This being so, there yet remains the query why the five qualities we are treating of require repression. Remembering still that we are now looking at them in their normal condition, and also as excluded from any bearing on other parties, the reason seems to be that they are relatively lower faculties which in the process of Occult development need subordination to the higher. We are told that Will is a symbol of Deity; that it is the very essence of the individual or Ego; that, seated on its central throne, it must control all the outlying departments of man's being, having each within instant and absolute obedience. Hence there can be no order, no precision, no promptness until its dominion is secure from all revolt. And as not only the Body, but the interests rooted in it, and the Mind, with all its faculties and functions, and the very Soul, rich in emotions and impulses, are all without that middle chamber of the Will, they must be brought under its sway and subjected to its rule, till at last the whole complicated nature obeys the one Sovereign, moves harmoniously with the one impulse. [Page 14]

It is now easy to see why the five qualities must, at this stage, be considered as enemies until they are entirely overcome. Lust, that most potent of all passions, would, by its perturbations, its memories, its imaginings, paralyze every effort after meditation or spiritual insight. Anger, not necessarily excessive, gives, in every grade, a quiver to the system which disturbs the delicate workings of the Higher Self. Greed, merely as acquisitiveness, emphasizes the personality, seeks its honour, or enrichment, or power, calls the very forces into play which are most hostile to altruism, elevates the standards which Occultism avowedly deprecates. Ignorance, even as the mere negation of knowledge, still more in its wider sense of incapacity for spiritual vision, unfits at once for any intelligent effort, any wise exertion. Vanity, only as self-esteem, is yet a form of self-hood, and no such form is consonant with a system which breaks down partition-walls and lets the universal currents flow without restraint. Unless, therefore, these forces are bridled, they may run away with the chariot; and unless the reins are held by a firm hand, they certainly will.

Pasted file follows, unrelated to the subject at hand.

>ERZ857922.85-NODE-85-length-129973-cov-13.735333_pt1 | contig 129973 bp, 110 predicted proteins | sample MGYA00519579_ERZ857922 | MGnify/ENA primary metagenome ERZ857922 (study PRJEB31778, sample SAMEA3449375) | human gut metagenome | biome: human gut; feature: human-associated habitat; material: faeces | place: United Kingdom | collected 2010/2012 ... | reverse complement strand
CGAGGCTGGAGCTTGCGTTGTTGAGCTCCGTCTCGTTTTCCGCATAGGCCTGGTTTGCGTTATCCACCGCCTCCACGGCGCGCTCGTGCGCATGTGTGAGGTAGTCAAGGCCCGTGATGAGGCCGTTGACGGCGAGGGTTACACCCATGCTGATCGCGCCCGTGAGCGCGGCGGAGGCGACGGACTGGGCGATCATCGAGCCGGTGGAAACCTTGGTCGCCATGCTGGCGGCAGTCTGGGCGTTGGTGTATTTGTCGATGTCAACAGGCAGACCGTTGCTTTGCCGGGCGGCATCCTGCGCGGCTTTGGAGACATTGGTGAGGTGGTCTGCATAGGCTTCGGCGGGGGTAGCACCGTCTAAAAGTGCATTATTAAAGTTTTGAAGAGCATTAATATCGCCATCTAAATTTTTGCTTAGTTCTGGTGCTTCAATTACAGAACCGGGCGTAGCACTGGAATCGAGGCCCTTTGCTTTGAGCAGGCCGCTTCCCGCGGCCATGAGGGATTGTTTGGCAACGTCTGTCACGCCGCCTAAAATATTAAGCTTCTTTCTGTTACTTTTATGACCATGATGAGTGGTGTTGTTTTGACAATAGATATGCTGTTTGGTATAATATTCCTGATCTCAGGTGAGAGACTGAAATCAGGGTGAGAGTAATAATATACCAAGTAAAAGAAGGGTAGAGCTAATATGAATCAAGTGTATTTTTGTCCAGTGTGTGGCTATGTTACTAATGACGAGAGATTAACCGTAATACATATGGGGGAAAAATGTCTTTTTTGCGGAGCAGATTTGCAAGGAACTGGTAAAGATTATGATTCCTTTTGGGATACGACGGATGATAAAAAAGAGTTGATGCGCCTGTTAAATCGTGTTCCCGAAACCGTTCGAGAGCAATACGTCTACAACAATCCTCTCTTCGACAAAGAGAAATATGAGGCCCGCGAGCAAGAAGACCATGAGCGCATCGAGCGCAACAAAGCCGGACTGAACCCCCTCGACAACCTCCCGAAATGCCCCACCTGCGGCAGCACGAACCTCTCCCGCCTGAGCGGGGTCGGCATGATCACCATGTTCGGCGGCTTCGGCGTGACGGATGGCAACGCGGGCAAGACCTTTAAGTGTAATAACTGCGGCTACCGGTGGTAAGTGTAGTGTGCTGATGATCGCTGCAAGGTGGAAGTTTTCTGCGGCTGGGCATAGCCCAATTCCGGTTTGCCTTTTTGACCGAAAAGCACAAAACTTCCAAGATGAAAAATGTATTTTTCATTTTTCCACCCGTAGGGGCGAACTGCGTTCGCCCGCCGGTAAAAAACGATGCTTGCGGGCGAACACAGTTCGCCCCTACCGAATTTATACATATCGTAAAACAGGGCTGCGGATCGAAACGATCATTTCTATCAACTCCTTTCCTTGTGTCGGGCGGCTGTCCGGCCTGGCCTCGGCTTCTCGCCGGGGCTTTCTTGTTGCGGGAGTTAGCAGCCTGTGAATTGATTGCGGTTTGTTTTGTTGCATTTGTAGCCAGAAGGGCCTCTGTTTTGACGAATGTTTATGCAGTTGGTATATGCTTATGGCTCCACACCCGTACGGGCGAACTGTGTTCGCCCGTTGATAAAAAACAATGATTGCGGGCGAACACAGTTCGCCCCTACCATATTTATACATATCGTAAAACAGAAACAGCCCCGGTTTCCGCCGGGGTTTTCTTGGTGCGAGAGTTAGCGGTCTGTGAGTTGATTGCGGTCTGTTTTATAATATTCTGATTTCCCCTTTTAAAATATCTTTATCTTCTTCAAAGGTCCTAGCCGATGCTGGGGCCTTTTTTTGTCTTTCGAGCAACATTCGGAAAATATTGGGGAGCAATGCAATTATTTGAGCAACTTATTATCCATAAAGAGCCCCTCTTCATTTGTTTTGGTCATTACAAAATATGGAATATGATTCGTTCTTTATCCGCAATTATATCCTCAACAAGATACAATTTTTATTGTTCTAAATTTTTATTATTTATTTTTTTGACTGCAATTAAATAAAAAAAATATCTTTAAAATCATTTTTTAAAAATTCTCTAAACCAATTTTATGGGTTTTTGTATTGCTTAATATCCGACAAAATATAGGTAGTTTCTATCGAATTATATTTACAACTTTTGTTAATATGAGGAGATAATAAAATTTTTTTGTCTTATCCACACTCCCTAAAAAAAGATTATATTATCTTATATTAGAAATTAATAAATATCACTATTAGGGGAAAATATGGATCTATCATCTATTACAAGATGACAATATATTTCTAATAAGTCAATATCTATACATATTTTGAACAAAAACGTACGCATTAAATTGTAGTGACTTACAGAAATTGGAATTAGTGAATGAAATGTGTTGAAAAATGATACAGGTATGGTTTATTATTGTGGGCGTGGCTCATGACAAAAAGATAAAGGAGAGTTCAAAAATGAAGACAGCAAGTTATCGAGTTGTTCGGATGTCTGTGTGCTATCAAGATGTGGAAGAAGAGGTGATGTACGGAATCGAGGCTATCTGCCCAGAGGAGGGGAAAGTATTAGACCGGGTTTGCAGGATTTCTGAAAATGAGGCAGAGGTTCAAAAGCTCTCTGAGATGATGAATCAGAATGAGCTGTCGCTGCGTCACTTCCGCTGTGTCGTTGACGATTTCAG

It was said that there are two answers to the question why the Eastern disciples were justified in the language they used. The second appears in that language itself. They assert that the five enemies have to be overcome. Overcome, you observe; not extirpated, or annihilated, or even crippled. Indeed, the word “enemy" implies this, for civilized people do not butcher or massacre their enemies, but only subdue them. That is, they first establish the certainty of their superior power through victory, and then use it to guide and control the no longer resisting foe.